Let's forget Hype and who won what carrying what for a moment....lets compare the individual rifles.
M98 S/42 1938 (Kar 98) 7.92x57 JS 43.70" OAL EW 8.6 lbs Barrel 23.62" 5 shot magazine
MV of 1940's era 7.9 mm Patr. S.M.K. 177.9 gr 2624 fps 5 shot average my rifle
Soviet MN 91/30 7.62x54R 48.43" OAL EW 8.82 lb Barrel 28.75" 5 Shot Magazine
MV of 1940's era Soviet light ball 147.6 gr 2800 fps 5 shot average my rifle.
Now the measured BC of each bullet is:
German .498 uncorrected for temp and altitude
Soviet .363 uncorrected for temp and altitude
At longer ranges the 7.92 bullet has an advantage
Handling, with or without bayonet the Mauser handles better than the std MN 91/30
Sights I cannot say one is better than the other, provided the sight hood is present on the Mauser, if not then the MN has the advantage.
Accuracy with war surplus at 100 meters both rifles held to about 3 +- inches for 5 rounds, which was probably more due to the shooters and the ammunition than the rifles ( I was running the Chrono that day as well as being the RO)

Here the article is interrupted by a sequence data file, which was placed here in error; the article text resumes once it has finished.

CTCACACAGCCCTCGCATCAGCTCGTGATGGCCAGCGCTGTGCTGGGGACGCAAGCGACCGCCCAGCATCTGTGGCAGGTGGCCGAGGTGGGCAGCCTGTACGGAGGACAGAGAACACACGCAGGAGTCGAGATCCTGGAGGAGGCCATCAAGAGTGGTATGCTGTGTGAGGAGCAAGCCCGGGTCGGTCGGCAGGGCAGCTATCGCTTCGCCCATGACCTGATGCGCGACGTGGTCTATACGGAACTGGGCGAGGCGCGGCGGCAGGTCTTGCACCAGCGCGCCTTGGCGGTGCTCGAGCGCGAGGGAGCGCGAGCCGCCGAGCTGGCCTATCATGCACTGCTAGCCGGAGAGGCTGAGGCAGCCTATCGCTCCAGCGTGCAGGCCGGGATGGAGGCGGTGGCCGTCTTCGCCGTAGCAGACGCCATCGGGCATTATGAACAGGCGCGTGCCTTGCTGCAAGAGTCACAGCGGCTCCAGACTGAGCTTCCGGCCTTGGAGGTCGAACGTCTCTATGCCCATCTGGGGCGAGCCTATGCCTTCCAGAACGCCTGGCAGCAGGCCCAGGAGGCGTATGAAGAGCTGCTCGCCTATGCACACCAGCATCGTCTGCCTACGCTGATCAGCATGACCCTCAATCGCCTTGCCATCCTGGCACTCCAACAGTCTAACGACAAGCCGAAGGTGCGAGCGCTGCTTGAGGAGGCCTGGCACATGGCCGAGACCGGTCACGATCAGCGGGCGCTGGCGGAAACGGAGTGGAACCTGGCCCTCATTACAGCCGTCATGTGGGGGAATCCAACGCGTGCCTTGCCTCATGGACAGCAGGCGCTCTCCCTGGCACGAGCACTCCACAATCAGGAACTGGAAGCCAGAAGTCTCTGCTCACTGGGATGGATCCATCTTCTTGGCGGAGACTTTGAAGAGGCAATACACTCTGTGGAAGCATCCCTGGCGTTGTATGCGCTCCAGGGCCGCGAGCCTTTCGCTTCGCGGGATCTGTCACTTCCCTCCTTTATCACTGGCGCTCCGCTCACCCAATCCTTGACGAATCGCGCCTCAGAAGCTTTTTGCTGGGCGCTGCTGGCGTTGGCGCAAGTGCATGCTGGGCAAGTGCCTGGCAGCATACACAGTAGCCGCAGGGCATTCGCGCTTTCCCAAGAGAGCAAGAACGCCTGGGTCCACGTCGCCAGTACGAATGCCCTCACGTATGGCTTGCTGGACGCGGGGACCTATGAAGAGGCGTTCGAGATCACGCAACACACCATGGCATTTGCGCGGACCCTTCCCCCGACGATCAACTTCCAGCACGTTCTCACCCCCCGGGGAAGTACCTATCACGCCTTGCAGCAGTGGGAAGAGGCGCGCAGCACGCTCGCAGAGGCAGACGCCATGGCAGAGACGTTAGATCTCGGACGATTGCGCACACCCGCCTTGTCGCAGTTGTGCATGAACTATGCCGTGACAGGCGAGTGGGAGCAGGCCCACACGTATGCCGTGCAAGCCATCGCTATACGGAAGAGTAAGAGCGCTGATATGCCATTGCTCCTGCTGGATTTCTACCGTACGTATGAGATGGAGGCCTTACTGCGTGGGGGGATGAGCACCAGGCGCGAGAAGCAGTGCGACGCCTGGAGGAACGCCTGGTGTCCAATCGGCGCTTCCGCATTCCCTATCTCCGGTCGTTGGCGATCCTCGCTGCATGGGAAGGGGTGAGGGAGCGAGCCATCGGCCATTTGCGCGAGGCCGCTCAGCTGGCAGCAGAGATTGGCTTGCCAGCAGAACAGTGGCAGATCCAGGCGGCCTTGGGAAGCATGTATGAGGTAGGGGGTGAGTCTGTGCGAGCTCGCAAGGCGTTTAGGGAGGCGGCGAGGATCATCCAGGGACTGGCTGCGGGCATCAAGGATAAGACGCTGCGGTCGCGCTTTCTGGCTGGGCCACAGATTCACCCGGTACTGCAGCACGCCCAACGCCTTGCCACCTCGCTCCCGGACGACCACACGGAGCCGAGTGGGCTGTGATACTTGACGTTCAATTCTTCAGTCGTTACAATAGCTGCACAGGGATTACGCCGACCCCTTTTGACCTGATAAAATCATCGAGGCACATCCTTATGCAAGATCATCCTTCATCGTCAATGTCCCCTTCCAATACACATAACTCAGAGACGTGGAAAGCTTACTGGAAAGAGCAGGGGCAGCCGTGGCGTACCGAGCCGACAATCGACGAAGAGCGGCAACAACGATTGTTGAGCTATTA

For issue to a conscript minimally trained army, they rate about the same, since it normally requires a Sergeant's boot placed strategically (usually more than once) to keep the rifles cleaned, until the Darwin effect of warfare thins the herd and clues in the rest, that take care of your rifle and it will take care of you....or until you can pick up an automatic weapon of some type and leave that heavy clunky rifle for someone else.
Fit and finish, pretty comparable up to 1942, then both sides took short cuts.
I like the controlled feed of the Mauser and magazine over that used in the MN 91/30 and the safety
I talked to an older fellow who lives nearby who fought in the Soviet army and he said he never bothered with the safety, because by the time you wrestled off safe some......what he called them is not printable in any language...German grenadier was now sharing your position doing his best to kill you.